Fig 2. Results on questions 9, 10 and 22.

Some misconceptions related to the information storage function of DNA and the interconnection between molecular properties and genetics are observed among many participants. The best answers are marked in bold.

That said, the answers to this question reveal that students interpret the term “dominance” to mean a struggle of alleles with each other—dominant alleles “winning” over recessive ones. As suggested by Klymkowsky et al. [20], dichotomous (black or white, or in this respect dominant/recessive) thinking cannot lead to an authentic comprehension of how alterations in molecular mechanisms (including gene expression and gene product functions) influence phenotypes. This misunderstanding appears to result from the common use of terms like dominant and recessive, without considering the molecular impact of mutations or allelic differences; the term “dominance” has been reported as an important misconception in teaching and understanding genetics [25,52]. In practice, the borders between dominant and recessive are not that sharp as one might deduce from the definition of these terms. For example, to explain phenomena such as incomplete dominance, incomplete penetrance, genetic background effects, and dominant-negative effects, one has to consider the underlying molecular events, such as gene expression and function or interaction of gene products [53].

Genetics (Q13, Q14, Q19)

Genetics (as distinct from molecular mechanisms) is a topic that is taught rather intensively at Swiss high schools. This is also represented in the respective BCI questions where many students were not attracted by common misconceptions on some genetic principles such as Mendel’s laws or the definition dominant or recessive traits. For question 14 (“In a diploid organism, what do we mean when we say that a trait is dominant?”), although most students (~43%) chose the correct definition for a dominant trait, almost as many students (~40%) prefer the answer “It is stronger than a recessive form of the trait” (Fig 3), conferring a powerful force to the dominant trait as also observed previously on question 22. On question 19 ("How similar is your genetic information to that of your parents?"), the majority of participants (between ~60%) selected the best answer, "For each gene, one of your alleles is from one parent and the other is from the other parent". The most popular distractor was: "Depending on how much crossing over happens, you could have a lot of one parent's genetic information and little of the other parent's genetic information", selected by ~25% of students. This shows a wrong—if at all present—concept of crossing over, a topic that is not taught extensively in high schools.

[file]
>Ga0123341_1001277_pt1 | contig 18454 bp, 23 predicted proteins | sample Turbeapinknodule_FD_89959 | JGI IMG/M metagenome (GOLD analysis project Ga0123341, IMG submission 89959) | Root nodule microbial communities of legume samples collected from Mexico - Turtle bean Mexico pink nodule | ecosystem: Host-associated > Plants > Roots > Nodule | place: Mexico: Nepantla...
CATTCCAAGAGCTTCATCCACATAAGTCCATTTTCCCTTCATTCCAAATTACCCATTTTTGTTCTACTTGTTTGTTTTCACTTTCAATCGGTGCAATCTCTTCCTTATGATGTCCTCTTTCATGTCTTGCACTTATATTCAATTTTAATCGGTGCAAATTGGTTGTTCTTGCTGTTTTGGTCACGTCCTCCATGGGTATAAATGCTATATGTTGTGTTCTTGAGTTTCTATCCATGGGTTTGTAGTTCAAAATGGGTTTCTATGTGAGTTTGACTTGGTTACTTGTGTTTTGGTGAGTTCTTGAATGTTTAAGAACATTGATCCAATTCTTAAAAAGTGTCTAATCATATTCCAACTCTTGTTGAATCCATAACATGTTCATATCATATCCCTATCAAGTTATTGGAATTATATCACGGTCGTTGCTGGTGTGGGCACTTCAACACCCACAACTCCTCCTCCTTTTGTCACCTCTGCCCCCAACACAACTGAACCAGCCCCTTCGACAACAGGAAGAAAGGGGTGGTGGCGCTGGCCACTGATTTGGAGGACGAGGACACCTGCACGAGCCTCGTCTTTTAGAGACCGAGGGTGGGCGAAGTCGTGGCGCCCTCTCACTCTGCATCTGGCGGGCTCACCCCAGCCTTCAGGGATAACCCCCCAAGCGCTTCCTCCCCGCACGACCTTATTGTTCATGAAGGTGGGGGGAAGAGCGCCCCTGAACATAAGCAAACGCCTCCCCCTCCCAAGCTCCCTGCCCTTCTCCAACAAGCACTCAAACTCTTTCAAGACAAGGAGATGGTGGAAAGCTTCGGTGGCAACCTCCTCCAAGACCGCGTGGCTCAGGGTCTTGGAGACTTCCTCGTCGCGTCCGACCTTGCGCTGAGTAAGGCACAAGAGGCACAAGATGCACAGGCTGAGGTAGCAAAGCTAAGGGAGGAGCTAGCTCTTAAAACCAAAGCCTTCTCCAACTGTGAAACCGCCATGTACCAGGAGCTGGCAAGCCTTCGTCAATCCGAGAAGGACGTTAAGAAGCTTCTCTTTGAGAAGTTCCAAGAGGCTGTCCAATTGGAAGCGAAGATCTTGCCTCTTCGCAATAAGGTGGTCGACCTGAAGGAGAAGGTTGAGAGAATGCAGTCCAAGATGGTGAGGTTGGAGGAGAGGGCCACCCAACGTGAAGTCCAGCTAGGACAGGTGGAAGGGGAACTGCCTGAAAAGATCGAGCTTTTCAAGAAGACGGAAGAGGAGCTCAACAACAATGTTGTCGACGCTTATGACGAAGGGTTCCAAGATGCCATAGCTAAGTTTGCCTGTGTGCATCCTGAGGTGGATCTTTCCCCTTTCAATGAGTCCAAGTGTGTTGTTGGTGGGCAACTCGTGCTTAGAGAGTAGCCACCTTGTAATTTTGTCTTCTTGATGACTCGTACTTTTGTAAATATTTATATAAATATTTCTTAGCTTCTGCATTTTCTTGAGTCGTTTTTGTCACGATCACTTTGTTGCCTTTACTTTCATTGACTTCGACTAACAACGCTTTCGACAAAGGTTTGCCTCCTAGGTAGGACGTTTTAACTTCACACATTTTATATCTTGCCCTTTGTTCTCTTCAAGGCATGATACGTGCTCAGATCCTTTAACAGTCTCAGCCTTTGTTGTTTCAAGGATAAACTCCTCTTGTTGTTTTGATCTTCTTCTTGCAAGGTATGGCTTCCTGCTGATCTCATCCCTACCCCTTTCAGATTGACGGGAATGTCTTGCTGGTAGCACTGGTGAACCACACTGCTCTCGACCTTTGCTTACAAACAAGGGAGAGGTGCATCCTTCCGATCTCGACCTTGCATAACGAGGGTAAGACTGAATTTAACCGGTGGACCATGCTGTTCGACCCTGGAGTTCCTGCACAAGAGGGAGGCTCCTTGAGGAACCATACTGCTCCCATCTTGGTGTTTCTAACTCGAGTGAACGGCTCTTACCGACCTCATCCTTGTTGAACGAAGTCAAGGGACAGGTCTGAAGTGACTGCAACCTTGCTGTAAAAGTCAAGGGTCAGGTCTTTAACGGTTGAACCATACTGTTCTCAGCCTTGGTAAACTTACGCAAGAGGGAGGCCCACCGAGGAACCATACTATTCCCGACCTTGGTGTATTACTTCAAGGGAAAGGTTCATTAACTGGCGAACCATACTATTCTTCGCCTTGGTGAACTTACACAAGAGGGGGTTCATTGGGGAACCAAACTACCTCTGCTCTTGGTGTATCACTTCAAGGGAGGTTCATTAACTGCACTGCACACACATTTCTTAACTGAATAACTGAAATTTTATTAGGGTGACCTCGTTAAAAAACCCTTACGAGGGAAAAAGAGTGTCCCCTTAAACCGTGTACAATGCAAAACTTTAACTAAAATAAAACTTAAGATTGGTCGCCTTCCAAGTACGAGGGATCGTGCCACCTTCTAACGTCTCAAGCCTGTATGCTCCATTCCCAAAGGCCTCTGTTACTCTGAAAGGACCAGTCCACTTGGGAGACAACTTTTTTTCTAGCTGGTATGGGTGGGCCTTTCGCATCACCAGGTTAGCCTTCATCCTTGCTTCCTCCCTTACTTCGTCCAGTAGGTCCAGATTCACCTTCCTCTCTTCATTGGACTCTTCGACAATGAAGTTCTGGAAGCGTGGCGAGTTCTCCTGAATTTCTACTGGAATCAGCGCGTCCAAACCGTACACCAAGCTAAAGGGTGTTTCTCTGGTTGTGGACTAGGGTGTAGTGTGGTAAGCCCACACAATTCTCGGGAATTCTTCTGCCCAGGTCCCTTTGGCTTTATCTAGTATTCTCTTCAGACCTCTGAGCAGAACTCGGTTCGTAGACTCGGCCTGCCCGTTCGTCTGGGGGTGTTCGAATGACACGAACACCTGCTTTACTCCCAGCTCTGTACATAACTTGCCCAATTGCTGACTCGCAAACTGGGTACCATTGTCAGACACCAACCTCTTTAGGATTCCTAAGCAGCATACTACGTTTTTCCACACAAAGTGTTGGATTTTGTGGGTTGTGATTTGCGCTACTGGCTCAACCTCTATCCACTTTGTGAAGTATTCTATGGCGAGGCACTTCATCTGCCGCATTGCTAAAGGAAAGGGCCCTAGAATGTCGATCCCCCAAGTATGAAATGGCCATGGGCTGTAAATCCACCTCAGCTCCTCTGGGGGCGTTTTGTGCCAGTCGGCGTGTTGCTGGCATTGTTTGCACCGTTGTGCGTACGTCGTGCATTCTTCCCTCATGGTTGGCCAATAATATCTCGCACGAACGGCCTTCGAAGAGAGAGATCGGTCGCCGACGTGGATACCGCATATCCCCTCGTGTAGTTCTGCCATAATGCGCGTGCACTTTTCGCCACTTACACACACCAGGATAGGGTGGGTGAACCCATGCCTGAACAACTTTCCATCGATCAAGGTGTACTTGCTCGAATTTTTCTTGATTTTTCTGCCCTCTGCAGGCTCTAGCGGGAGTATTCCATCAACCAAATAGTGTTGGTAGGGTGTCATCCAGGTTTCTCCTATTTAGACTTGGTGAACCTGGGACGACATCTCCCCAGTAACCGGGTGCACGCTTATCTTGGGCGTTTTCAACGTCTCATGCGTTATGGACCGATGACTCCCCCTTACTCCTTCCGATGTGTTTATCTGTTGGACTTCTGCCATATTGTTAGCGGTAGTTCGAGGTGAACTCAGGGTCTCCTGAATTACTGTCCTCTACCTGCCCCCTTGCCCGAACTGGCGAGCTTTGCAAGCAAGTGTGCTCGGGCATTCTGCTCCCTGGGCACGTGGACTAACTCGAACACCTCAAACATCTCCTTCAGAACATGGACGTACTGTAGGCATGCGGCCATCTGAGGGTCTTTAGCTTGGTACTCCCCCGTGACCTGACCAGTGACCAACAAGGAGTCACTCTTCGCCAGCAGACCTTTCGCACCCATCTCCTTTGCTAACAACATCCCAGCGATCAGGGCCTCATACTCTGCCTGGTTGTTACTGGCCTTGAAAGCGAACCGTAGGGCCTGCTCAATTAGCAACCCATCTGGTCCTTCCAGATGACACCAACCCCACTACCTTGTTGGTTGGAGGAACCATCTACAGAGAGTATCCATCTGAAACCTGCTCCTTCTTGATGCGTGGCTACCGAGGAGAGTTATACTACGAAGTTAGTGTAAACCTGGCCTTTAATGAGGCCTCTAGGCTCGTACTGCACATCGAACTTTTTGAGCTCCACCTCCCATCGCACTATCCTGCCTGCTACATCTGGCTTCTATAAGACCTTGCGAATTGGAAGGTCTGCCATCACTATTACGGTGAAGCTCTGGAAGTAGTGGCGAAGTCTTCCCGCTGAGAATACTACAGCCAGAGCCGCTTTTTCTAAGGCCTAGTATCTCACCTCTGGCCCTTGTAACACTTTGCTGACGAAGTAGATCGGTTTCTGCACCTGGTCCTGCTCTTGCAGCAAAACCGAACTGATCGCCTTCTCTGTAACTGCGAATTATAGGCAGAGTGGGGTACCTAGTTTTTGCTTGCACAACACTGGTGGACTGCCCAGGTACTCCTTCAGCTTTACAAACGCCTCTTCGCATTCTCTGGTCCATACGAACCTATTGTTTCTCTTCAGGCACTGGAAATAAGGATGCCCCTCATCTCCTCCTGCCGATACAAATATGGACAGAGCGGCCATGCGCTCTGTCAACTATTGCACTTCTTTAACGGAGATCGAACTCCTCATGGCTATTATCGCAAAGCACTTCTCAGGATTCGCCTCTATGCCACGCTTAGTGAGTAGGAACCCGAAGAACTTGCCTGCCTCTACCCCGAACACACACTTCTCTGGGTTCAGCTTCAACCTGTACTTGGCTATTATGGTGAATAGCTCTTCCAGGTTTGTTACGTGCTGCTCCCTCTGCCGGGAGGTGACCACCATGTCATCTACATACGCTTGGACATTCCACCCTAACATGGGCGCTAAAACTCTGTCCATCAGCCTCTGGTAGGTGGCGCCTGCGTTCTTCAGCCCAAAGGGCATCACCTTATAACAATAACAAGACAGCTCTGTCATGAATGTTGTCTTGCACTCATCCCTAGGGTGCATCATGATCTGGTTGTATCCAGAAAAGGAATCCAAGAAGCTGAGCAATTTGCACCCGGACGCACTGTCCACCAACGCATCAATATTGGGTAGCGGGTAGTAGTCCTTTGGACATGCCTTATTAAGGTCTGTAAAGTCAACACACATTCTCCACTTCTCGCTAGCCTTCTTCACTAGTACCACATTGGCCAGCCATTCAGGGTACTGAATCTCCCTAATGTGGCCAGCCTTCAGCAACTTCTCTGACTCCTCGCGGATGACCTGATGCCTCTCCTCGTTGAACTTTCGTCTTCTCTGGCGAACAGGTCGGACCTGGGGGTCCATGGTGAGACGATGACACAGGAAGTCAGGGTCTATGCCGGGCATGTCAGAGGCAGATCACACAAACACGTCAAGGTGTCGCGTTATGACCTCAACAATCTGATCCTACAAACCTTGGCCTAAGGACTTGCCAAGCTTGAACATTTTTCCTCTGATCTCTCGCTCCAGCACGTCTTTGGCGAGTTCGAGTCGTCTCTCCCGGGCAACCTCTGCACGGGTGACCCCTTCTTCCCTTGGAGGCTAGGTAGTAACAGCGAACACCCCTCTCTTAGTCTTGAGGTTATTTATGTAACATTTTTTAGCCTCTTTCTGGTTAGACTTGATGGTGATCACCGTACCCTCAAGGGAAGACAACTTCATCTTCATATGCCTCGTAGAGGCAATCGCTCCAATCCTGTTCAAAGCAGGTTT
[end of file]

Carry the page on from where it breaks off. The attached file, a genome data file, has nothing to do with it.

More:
Fig 3. Results on questions 13, 14 and 19.

On question 19, aspects of Mendel’s inheritance model seem to be understood. However, the restrictive dichotomous genetic thinking of "dominant" against "recessive" is prevalent among participants (as observed on question 22 (Fig 2)). Many participants are attracted by misconceptions not recognizing random mutations as an important factor in biological processes. The best answers are marked in bold.

Question 13 is an interesting question because it tackles the concept of randomness, a process central to understand the effects of mutations and molecular behaviour. This question asks: “An allele exists that is harmful (unfavorable) when either homozygous or heterozygous. Over the course of a few generations the frequency of this allele increases. Which is a possible explanation? The allele…” (Fig 3). Students were mostly attracted by answers 3 “is resistant to change by mutation” (~23%) or 4 “encodes an essential protein” (~30%), believing that essential genes are resistant to selection and that alleles resistant to mutations are favored by selection, even if they are harmful. It may also point to students believing that mutations occur directional instead of randomly, a misconception shared by many students still at university level. Only the answer “is located close to a favorable allele of another gene” (selected by ~25% of students) provides a plausible mechanism for the increase in the frequency of the deleterious allele.

Energetics and interactions (Q15, Q16, Q20)